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Genius Exploitation Cinema

Upgrade is to wayward technology what RoboCop was to a police state. Both movies satirize their era, RoboCop the twisted, rising crime of the ‘80s, Upgrade the aloof silicon valley billionaires who society lets rule their lives.

To be upfront, Upgrade doesn’t stray far from exploitation cinema. The use of extreme gore, a comic ballet of violent choreography, and a routine revenge tale isn’t where the strength lies. All of that falls secondary to the unusually slick, adept script that by the end, reaches a cynical crescendo after a pile-on of twists.

At the beginning, Upgrade is about old school versus new school. The first shot is the pan of a garage interior. Grey Trace (Logan Marshall-Green) tinkers on a ‘60s classic car. Cut to the interior of a self-driving supercar, pulling into the driveway, then revealing the home’s interior as designed by Apple. There’s a touch screen table, a food-making crane arm, and autonomous voice activation. Grey isn’t in his element; only his wife is.

Soon, tech is a necessity. Grey is paralyzed and understandably depressed. Upgrade is cold in its depiction, capable of empathy in a genre so often avoiding anything less than masculine power. Grey even cries in his mother’s arms. For a film soon to be slicing open jawlines, it’s unexpectedly honest and pure.

Kills soon follow. In writer/director Leigh Whannell’s twisted method (as pulled from his Saw series), Grey becomes superhuman with a violent disposition. He’s implanted with a chip that erases his handicap. That chip comes from Eron (Harrison Gilbertson) – a one letter off riff on Elon – a distant, anti-social genius played with genuine introversion.

The revenge story is Upgrade’s pawn for a story of tech addiction and the loss that results

Eron isn’t only a rogue, capitalist scientist. There’s more to this character, excited by the possibilities and the chance of fixing paralytics. Covered by surrealist lighting (all of Upgrade is) adds the necessary madness, as it does to the entire world. With Eron’s help, Upgrade becomes a rush to find a group of killers; Grey is only a partial participant in the fracas. Choreography comes from a place of creative joy; Grey, not quite a cyborg but allowing the loss of human control, begins hacking up adversaries as he find them courtesy of his implant.

It’s funny. Each fight holds a morbid sense of comedic timing. Grey smashes an entire set of china over his first victim, doing so with an impossible precision. Upgrade grows seedier. Grey lets his control and humanity go, turning to the machines. The revenge story is Upgrade’s pawn for a story of tech addiction and the loss that results. For a plot this anemic, it’s stupidly clever, and when shot with such ghostly, colorful lighting, hyper attractive.

Movies like Upgrade take time for their brilliance to show. Again, like Robocop, Upgrade foreshadows a hyper-real future, implicit in its warning, if deviously over-the-top as to not lose anyone’s attention. In twenty years, when self-driving vehicles own freeways and computer chips leave us vulnerable, Upgrade will make a lot more sense. Chances are, it will still make people laugh too.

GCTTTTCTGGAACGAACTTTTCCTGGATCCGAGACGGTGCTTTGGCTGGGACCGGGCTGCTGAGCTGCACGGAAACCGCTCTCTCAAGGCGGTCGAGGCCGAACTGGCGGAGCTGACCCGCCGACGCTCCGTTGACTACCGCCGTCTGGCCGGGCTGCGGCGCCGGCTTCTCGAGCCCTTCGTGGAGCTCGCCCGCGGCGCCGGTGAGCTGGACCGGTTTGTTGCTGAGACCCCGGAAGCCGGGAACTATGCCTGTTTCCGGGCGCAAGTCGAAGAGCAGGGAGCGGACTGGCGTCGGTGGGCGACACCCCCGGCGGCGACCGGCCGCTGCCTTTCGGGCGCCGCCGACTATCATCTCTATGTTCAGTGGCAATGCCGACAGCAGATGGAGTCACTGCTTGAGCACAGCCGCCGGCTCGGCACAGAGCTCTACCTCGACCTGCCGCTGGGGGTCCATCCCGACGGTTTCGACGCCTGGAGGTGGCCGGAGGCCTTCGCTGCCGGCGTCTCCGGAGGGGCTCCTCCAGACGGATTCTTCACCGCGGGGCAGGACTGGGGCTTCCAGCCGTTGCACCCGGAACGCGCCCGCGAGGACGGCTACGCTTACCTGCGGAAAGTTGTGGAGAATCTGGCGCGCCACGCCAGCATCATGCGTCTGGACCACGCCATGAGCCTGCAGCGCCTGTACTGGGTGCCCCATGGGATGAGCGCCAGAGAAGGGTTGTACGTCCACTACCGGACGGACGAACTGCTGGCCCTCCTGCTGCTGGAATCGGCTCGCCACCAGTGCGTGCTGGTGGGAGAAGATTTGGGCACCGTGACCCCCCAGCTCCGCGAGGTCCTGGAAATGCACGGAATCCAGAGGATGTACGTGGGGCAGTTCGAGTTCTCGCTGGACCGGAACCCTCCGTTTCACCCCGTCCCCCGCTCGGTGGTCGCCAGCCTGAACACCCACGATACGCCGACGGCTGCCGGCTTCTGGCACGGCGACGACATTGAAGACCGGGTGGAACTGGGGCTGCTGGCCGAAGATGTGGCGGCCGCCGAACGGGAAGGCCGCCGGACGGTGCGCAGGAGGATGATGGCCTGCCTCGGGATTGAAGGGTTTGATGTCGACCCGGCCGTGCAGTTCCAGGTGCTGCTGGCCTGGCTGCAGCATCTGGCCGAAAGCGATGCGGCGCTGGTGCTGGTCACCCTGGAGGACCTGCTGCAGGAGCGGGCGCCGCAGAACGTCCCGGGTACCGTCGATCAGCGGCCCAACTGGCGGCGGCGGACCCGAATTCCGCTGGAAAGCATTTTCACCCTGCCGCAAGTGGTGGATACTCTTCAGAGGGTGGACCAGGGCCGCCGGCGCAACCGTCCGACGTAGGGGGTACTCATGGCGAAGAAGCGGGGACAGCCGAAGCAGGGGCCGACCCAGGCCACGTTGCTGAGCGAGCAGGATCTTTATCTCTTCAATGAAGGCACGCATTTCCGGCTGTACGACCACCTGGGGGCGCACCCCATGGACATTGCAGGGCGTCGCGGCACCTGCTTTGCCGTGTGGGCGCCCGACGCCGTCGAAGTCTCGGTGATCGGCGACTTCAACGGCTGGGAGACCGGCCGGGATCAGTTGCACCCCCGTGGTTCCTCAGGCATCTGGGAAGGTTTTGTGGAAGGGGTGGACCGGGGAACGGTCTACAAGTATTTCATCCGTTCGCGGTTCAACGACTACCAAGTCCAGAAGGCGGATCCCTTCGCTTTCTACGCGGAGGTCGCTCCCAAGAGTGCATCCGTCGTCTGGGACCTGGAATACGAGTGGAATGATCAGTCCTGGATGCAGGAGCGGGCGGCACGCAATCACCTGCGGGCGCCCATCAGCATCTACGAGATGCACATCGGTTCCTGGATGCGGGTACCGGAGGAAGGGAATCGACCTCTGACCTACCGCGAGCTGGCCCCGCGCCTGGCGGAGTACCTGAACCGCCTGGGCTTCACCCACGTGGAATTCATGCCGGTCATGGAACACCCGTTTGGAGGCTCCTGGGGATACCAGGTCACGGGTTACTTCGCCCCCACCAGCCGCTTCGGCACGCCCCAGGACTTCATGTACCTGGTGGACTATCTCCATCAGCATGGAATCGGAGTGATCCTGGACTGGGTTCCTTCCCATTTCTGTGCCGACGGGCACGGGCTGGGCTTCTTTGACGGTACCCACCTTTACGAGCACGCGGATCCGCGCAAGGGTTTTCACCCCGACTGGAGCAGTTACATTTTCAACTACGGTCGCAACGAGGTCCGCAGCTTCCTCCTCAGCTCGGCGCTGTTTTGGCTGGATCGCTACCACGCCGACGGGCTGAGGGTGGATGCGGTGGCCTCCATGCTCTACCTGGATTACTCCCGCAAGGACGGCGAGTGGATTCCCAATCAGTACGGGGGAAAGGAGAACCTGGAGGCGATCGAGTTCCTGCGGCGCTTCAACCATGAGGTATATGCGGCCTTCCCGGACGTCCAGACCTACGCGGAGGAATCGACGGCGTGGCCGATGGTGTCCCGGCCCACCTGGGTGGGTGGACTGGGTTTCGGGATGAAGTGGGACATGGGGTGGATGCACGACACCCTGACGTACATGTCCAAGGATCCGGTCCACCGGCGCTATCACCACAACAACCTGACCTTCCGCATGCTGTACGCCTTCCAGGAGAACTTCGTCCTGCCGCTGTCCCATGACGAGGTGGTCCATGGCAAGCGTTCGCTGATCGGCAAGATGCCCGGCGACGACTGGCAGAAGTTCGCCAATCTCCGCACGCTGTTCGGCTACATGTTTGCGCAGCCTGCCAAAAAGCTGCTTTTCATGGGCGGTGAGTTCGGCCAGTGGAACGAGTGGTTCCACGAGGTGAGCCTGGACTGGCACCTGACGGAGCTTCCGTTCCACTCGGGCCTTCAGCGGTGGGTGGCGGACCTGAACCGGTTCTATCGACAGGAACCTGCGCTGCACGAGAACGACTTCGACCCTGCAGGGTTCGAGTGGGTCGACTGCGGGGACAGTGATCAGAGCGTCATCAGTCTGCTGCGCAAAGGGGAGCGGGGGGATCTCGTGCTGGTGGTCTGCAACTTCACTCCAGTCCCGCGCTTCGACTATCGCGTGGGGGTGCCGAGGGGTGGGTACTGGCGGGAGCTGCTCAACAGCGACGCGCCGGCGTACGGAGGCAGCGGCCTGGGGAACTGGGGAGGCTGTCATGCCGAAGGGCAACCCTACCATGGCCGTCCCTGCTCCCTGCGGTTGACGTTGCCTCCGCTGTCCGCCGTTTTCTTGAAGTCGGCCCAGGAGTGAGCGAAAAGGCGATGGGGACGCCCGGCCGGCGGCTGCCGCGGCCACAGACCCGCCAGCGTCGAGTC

Say Upgrade was given an HDR pass and it’s likely to convince someone that Blu-ray suddenly became capable. The intensity of the contrast paired with faultless black levels creates obscene depth for this format. Deep shadows show no signs of crush and recede to pure black with great preservation of detail.

Despite the heavy darkness that sits over most of Upgrade, the slew of eccentric color gives the disc life. Reds, greens, teals, oranges; all of them have time to play. At times, they change like a kaleidoscope, and while never natural, this persistent and warping palette adds to the surreal tone.

Of course, there’s detail. Rich, well defined detail. Close-ups display ludicrous levels of texture. Exteriors of the future city won’t fall to aliasing or other fault. Upgrade’s digital cinematography is addicted to clarity, and Universal’s encode likewise. Here’s to a reference tier disc.


The DTS-HD track is glorious too. While not the sonic powerhouse of Transformers, the way Upgrade uses sound is far more interesting. As Grey lets his internal computer takeover, bass increases as he fights. By the time of a crucial third act brawl, each punch is accentuated by low-end power. Car engines press on the low-end too, this while sweeping through the soundstage with effortless tracking.

Grey’s internal voice always comes from the surrounds to simulate his hearing. The use of ambiance affects the movie’s world, creating busy police stations and a downtrodden bar. During fights, debris will scatter around, and gunfire is placed with care. This isn’t subtle, rather perfect for everything Upgrade needs.


Universal includes nothing here. Nada. In a decade or so when Upgrade gains cult classic status, this one will earn its due. Or it should, anyway.

  • Video
  • Audio
  • Extras


Upgrade’s brilliance will take time to properly seep in to movie culture, but when it does, this is a future cult classic.

User Review
5 (1 vote)

The 15 unaltered images below represent the Blu-ray. For an additional 20 Upgrade screenshots, early access to all screens (plus the 15,000+ already in our library), 50+ exclusive 4K UHD reviews, and more, support us on Patreon.

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